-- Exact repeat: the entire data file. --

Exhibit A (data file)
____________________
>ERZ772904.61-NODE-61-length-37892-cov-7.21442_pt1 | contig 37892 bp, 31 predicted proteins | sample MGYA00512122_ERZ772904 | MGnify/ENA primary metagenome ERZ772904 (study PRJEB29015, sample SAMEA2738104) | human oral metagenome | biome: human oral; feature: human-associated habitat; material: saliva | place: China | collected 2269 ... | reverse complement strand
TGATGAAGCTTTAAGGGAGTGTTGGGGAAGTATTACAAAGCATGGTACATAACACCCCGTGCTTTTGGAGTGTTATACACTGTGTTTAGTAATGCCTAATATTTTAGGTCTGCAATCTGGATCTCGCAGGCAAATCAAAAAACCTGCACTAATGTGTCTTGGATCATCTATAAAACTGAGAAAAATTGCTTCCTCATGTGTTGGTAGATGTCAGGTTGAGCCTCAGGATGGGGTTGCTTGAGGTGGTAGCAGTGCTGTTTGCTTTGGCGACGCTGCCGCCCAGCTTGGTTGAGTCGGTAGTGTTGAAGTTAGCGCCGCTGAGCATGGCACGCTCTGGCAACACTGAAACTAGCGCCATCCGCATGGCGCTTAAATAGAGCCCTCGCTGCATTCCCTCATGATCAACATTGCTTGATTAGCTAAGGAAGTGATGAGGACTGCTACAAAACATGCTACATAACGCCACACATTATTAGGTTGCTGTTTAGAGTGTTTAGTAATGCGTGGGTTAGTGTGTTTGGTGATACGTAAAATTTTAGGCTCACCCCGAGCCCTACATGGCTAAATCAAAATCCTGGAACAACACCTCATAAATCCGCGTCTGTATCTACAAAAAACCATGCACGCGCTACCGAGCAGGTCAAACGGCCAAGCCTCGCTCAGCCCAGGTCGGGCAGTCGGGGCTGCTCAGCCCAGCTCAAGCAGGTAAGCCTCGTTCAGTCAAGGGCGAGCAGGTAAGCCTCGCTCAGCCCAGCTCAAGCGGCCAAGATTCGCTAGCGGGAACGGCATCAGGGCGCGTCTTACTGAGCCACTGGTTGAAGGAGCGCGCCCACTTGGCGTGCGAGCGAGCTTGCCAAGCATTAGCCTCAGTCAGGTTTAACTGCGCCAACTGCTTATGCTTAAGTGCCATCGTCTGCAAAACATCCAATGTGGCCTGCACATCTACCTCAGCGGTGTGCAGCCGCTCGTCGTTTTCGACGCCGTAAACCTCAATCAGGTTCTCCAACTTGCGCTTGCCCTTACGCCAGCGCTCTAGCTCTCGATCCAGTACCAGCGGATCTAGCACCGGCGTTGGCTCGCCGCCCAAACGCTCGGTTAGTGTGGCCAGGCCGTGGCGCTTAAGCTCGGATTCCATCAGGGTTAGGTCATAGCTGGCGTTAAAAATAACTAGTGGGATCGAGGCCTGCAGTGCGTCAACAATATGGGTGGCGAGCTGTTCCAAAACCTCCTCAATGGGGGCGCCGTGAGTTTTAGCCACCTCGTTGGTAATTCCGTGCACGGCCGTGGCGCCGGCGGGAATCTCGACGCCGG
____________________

>ERZ772904.61-NODE-61-length-37892-cov-7.21442_pt1 | contig 37892 bp, 31 predicted proteins | sample MGYA00512122_ERZ772904 | MGnify/ENA primary metagenome ERZ772904 (study PRJEB29015, sample SAMEA2738104) | human oral metagenome | biome: human oral; feature: human-associated habitat; material: saliva | place: China | collected 2269 ... | reverse complement strand
TGATGAAGCTTTAAGGGAGTGTTGGGGAAGTATTACAAAGCATGGTACATAACACCCCGTGCTTTTGGAGTGTTATACACTGTGTTTAGTAATGCCTAATATTTTAGGTCTGCAATCTGGATCTCGCAGGCAAATCAAAAAACCTGCACTAATGTGTCTTGGATCATCTATAAAACTGAGAAAAATTGCTTCCTCATGTGTTGGTAGATGTCAGGTTGAGCCTCAGGATGGGGTTGCTTGAGGTGGTAGCAGTGCTGTTTGCTTTGGCGACGCTGCCGCCCAGCTTGGTTGAGTCGGTAGTGTTGAAGTTAGCGCCGCTGAGCATGGCACGCTCTGGCAACACTGAAACTAGCGCCATCCGCATGGCGCTTAAATAGAGCCCTCGCTGCATTCCCTCATGATCAACATTGCTTGATTAGCTAAGGAAGTGATGAGGACTGCTACAAAACATGCTACATAACGCCACACATTATTAGGTTGCTGTTTAGAGTGTTTAGTAATGCGTGGGTTAGTGTGTTTGGTGATACGTAAAATTTTAGGCTCACCCCGAGCCCTACATGGCTAAATCAAAATCCTGGAACAACACCTCATAAATCCGCGTCTGTATCTACAAAAAACCATGCACGCGCTACCGAGCAGGTCAAACGGCCAAGCCTCGCTCAGCCCAGGTCGGGCAGTCGGGGCTGCTCAGCCCAGCTCAAGCAGGTAAGCCTCGTTCAGTCAAGGGCGAGCAGGTAAGCCTCGCTCAGCCCAGCTCAAGCGGCCAAGATTCGCTAGCGGGAACGGCATCAGGGCGCGTCTTACTGAGCCACTGGTTGAAGGAGCGCGCCCACTTGGCGTGCGAGCGAGCTTGCCAAGCATTAGCCTCAGTCAGGTTTAACTGCGCCAACTGCTTATGCTTAAGTGCCATCGTCTGCAAAACATCCAATGTGGCCTGCACATCTACCTCAGCGGTGTGCAGCCGCTCGTCGTTTTCGACGCCGTAAACCTCAATCAGGTTCTCCAACTTGCGCTTGCCCTTACGCCAGCGCTCTAGCTCTCGATCCAGTACCAGCGGATCTAGCACCGGCGTTGGCTCGCCGCCCAAACGCTCGGTTAGTGTGGCCAGGCCGTGGCGCTTAAGCTCGGATTCCATCAGGGTTAGGTCATAGCTGGCGTTAAAAATAACTAGTGGGATCGAGGCCTGCAGTGCGTCAACAATATGGGTGGCGAGCTGTTCCAAAACCTCCTCAATGGGGGCGCCGTGAGTTTTAGCCACCTCGTTGGTAATTCCGTGCACGGCCGTGGCGCCGGCGGGAATCTCGACGCCGG